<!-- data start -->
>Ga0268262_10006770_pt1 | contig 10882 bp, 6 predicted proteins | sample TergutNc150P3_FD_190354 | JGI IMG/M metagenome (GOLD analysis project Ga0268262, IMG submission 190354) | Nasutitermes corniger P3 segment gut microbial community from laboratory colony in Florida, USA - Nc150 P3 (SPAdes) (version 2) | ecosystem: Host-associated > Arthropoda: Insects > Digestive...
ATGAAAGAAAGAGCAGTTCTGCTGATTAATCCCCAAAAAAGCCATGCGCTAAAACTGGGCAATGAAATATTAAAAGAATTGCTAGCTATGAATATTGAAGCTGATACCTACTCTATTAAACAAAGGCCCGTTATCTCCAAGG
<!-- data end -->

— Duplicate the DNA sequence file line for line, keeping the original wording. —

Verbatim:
>Ga0268262_10006770_pt1 | contig 10882 bp, 6 predicted proteins | sample TergutNc150P3_FD_190354 | JGI IMG/M metagenome (GOLD analysis project Ga0268262, IMG submission 190354) | Nasutitermes corniger P3 segment gut microbial community from laboratory colony in Florida, USA - Nc150 P3 (SPAdes) (version 2) | ecosystem: Host-associated > Arthropoda: Insects > Digestive...
ATGAAAGAAAGAGCAGTTCTGCTGATTAATCCCCAAAAAAGCCATGCGCTAAAACTGGGCAATGAAATATTAAAAGAATTGCTAGCTATGAATATTGAAGCTGATACCTACTCTATTAAACAAAGGCCCGTTATCTCCAAGG